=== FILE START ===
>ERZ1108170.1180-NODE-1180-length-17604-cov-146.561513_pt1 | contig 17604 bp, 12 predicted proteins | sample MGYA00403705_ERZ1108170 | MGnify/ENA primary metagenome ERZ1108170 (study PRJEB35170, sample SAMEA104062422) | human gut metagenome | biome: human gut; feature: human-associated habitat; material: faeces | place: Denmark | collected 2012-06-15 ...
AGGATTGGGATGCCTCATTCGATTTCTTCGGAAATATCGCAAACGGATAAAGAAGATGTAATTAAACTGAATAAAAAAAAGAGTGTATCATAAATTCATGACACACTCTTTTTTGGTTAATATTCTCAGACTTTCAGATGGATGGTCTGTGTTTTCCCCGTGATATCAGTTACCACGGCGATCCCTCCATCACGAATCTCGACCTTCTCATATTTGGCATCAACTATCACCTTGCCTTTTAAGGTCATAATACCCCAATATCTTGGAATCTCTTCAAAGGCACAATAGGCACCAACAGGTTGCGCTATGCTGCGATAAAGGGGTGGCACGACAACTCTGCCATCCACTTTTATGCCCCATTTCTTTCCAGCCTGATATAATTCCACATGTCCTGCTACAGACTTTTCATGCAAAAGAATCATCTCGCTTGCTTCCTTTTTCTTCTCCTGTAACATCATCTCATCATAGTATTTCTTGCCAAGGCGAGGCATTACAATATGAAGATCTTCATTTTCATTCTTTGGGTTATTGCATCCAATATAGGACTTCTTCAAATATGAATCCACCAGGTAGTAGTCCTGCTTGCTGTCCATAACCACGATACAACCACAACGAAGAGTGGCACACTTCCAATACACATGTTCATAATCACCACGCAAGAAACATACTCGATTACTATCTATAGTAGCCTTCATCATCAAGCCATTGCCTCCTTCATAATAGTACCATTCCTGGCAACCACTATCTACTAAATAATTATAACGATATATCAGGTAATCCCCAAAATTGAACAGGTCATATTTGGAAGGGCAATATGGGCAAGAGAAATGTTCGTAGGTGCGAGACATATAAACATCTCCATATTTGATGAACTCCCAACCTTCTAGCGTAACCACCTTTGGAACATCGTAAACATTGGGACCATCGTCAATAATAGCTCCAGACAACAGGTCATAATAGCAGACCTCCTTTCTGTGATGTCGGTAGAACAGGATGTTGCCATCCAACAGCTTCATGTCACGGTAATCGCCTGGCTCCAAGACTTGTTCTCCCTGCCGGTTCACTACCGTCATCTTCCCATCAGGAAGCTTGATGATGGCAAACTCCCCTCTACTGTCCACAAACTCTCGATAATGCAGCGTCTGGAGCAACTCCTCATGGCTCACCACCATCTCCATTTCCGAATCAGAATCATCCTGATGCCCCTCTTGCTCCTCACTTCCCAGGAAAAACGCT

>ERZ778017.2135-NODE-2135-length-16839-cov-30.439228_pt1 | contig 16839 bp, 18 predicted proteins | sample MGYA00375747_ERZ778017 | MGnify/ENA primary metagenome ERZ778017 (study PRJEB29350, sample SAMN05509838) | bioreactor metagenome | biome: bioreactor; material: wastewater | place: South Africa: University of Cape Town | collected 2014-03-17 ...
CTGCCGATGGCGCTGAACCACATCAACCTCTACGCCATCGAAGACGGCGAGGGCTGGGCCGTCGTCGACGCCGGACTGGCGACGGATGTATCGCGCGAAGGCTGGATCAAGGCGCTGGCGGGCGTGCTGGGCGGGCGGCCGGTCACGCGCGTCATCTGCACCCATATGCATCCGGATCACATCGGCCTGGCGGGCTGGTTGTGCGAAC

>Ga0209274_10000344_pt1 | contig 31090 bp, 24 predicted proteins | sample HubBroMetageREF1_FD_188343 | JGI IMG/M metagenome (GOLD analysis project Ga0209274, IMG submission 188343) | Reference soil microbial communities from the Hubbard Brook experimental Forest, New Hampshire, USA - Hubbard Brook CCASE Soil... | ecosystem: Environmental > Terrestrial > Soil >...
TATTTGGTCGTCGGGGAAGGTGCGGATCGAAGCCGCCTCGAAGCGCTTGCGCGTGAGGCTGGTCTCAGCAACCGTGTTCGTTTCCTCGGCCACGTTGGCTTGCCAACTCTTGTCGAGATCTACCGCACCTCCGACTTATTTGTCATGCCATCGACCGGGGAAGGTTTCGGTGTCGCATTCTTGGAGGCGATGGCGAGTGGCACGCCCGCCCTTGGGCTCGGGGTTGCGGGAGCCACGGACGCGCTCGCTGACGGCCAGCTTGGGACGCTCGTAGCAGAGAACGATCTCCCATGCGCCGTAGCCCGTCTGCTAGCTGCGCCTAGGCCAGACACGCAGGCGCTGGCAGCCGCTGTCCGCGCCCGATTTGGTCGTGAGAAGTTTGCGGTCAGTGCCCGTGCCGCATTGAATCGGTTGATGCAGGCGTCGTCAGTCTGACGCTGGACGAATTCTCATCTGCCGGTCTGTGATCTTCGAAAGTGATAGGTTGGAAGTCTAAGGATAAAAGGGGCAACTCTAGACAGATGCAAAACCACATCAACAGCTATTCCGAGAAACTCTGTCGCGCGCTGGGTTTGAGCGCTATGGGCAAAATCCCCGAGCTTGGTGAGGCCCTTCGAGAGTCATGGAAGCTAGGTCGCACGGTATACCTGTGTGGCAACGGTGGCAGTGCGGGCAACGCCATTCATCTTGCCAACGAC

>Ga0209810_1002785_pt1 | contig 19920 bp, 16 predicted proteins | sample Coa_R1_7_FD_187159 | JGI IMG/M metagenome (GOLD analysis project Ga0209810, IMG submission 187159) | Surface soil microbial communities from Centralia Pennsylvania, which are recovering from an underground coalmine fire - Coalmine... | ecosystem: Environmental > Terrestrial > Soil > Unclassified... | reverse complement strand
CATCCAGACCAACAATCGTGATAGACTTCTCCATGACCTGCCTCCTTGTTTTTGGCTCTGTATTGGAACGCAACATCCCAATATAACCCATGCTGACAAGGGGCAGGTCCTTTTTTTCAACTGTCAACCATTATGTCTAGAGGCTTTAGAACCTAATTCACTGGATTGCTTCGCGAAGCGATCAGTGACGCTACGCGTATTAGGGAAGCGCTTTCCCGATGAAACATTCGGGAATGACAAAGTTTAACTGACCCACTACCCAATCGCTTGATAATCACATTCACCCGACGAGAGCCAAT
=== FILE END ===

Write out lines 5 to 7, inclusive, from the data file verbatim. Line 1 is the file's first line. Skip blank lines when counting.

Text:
>Ga0209274_10000344_pt1 | contig 31090 bp, 24 predicted proteins | sample HubBroMetageREF1_FD_188343 | JGI IMG/M metagenome (GOLD analysis project Ga0209274, IMG submission 188343) | Reference soil microbial communities from the Hubbard Brook experimental Forest, New Hampshire, USA - Hubbard Brook CCASE Soil... | ecosystem: Environmental > Terrestrial > Soil >...
TATTTGGTCGTCGGGGAAGGTGCGGATCGAAGCCGCCTCGAAGCGCTTGCGCGTGAGGCTGGTCTCAGCAACCGTGTTCGTTTCCTCGGCCACGTTGGCTTGCCAACTCTTGTCGAGATCTACCGCACCTCCGACTTATTTGTCATGCCATCGACCGGGGAAGGTTTCGGTGTCGCATTCTTGGAGGCGATGGCGAGTGGCACGCCCGCCCTTGGGCTCGGGGTTGCGGGAGCCACGGACGCGCTCGCTGACGGCCAGCTTGGGACGCTCGTAGCAGAGAACGATCTCCCATGCGCCGTAGCCCGTCTGCTAGCTGCGCCTAGGCCAGACACGCAGGCGCTGGCAGCCGCTGTCCGCGCCCGATTTGGTCGTGAGAAGTTTGCGGTCAGTGCCCGTGCCGCATTGAATCGGTTGATGCAGGCGTCGTCAGTCTGACGCTGGACGAATTCTCATCTGCCGGTCTGTGATCTTCGAAAGTGATAGGTTGGAAGTCTAAGGATAAAAGGGGCAACTCTAGACAGATGCAAAACCACATCAACAGCTATTCCGAGAAACTCTGTCGCGCGCTGGGTTTGAGCGCTATGGGCAAAATCCCCGAGCTTGGTGAGGCCCTTCGAGAGTCATGGAAGCTAGGTCGCACGGTATACCTGTGTGGCAACGGTGGCAGTGCGGGCAACGCCATTCATCTTGCCAACGAC

>Ga0209810_1002785_pt1 | contig 19920 bp, 16 predicted proteins | sample Coa_R1_7_FD_187159 | JGI IMG/M metagenome (GOLD analysis project Ga0209810, IMG submission 187159) | Surface soil microbial communities from Centralia Pennsylvania, which are recovering from an underground coalmine fire - Coalmine... | ecosystem: Environmental > Terrestrial > Soil > Unclassified... | reverse complement strand